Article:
THE INDIAN EXPERIENCE OF SEZ:
In Indian context SEZ according to Rob Jenkins is a third generation of economic reform. The first two phases were dominated by the effort to liberalise the macro policy and by creation of institution to regulate market. This third phase has a special feature of facilitating India, to have a global presence in largest private sector firms and foster the physical infrastructure within which such firms operates ( See Jenkins 07, pp.3-4). India has been experimenting with such idea as early as 1960’s. The Kandla Export Processing Zones (EPZ) is said to have been world’s first. This was followed by creation of Santa Cruz Electronic Export Zone (SEEZ). The decade of 1980’s also saw the creation of EPZ’s in Noida, Chennai, Cochin and Falta (West Bengal). Vishakhapatnam had its first EPZ in 1994 and it was the same year that the policy got revised to permit in which in addition to the central government, the state government, autonomous agencies and private sectors firms developed and operated EPZ. Surat private sector EPZ is the first to emerge after the 1994 EPZ policy. However India was pushed towards more comprehensive SEZ policy which began by 2000 and it was inspired by Chinese model, thus a new form of SEZ came into being in the Commerce Ministry import and export policy of April 2000, and this was a precursor of what would later become the 2005 SEZ act. The 2000 Exim policy got EPZ converted into SEZ. However there is difference between EPZ and SEZ, the main difference between the two is that firstly, EPZ can be thought of as industrial estates whereas SEZ consist of array of social facilities which includes housing, hospital, school, retail development which is similar to small city. Secondly, SEZ are designed to operate on the principles of ‘Self Certification’, tax exemption in transaction whereas EPZ required only official attestation. Finally, SEZ tends to be governed by comprehensive legislation, under which far reaching regulations can be authorized rather than notification and orders issued by number of ministries (See Jenkins 07, p.4). Several states enacted SEZ policy which includes relatively under-developed industrialised states including UP and Rajasthan which passed SEZ act of 2002. On the eve of passage of SEZ act 2005, 811 business enterprises were operating inside the country, (See Jenkins 07, p.5). However the act got operationalised in February 2006 with its peculiar features to fit in Indian context.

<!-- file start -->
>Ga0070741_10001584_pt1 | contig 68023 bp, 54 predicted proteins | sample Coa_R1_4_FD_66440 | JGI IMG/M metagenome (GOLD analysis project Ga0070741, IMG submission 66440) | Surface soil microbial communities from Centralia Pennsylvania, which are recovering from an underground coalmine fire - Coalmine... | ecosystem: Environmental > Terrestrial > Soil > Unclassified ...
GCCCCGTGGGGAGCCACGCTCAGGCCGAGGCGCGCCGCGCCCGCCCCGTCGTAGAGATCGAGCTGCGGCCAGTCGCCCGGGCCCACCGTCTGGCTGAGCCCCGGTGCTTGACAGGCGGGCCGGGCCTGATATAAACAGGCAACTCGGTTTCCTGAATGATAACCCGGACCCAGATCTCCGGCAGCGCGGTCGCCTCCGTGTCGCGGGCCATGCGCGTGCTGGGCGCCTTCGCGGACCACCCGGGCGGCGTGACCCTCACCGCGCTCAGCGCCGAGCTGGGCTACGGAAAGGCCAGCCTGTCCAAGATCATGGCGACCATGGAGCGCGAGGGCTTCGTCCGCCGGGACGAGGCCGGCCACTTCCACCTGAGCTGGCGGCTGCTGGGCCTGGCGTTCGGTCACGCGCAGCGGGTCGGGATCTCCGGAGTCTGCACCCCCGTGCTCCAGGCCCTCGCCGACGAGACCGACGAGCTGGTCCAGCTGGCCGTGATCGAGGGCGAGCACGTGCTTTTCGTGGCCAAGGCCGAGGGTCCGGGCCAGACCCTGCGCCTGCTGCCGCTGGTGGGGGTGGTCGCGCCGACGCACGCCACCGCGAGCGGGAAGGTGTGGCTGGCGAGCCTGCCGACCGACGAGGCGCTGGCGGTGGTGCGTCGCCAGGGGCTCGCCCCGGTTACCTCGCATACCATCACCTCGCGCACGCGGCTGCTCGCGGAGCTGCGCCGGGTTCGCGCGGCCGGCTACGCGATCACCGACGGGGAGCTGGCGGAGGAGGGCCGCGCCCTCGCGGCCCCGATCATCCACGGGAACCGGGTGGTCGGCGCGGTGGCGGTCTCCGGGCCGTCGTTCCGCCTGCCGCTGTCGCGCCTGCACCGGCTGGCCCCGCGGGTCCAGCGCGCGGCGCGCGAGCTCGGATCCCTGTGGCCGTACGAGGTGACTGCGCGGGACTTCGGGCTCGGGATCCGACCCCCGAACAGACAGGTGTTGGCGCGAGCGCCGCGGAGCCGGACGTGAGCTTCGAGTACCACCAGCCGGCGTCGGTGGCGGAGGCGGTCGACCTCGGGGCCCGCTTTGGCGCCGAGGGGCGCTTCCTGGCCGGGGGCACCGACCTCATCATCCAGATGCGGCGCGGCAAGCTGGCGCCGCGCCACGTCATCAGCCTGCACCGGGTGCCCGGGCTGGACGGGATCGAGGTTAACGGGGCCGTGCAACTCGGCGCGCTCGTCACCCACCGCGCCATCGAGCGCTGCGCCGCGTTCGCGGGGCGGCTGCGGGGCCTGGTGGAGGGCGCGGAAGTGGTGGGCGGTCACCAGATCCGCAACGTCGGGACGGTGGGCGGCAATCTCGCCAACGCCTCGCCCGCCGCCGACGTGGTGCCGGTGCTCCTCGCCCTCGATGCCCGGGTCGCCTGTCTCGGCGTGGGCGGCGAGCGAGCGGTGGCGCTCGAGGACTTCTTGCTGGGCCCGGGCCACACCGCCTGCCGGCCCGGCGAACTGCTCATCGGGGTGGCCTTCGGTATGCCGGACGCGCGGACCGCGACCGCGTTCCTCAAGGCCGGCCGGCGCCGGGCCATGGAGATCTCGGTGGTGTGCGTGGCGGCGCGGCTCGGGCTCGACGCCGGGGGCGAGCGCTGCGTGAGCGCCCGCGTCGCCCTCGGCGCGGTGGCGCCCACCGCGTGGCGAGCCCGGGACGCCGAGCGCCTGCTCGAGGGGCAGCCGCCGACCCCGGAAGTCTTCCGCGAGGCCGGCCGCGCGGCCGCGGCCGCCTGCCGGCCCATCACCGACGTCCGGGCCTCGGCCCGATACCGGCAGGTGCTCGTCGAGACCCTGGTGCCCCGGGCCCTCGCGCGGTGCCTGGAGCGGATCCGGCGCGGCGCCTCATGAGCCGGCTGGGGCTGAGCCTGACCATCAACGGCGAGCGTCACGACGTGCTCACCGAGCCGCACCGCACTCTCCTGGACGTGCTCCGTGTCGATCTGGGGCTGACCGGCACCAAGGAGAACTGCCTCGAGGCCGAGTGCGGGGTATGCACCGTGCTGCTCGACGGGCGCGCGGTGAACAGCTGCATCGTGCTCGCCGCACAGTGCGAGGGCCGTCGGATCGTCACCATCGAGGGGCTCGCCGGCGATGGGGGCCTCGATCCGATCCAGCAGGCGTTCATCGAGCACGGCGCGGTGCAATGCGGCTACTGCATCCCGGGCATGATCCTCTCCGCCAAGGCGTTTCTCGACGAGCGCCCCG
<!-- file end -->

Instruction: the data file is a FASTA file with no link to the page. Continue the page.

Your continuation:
SOME SALIENT FEATURES OF SEZ:
The salient features of Indian SEZ can be summarized as follows:
An important feature of the act is that it provides a comprehensive SEZ policy framework to satisfy the requirement of all principal stakeholders- the developer and operator, occupant enterprise, out zone supplier and residents. All of them are taken care in this policy.
Another major feature of this act is that it claims to provide expeditions and single window clearance mechanism. It consists of a board constituted by the centre and the responsibility of proper development of SEZ lies with it. However the central government may Suo Motu the set up zone, proposal of the state and private developer are to be approved by the this board.
This act offers a high fiscal incentives package which ensures exemption from custom duties, service tax, central excise duties, central sale tax, and securities transaction tax to both the developers and the units. It also provides for tax holidays for fifteen years, 100% income tax exemption for ten year in a blocked period of 15 years for SEZ developers.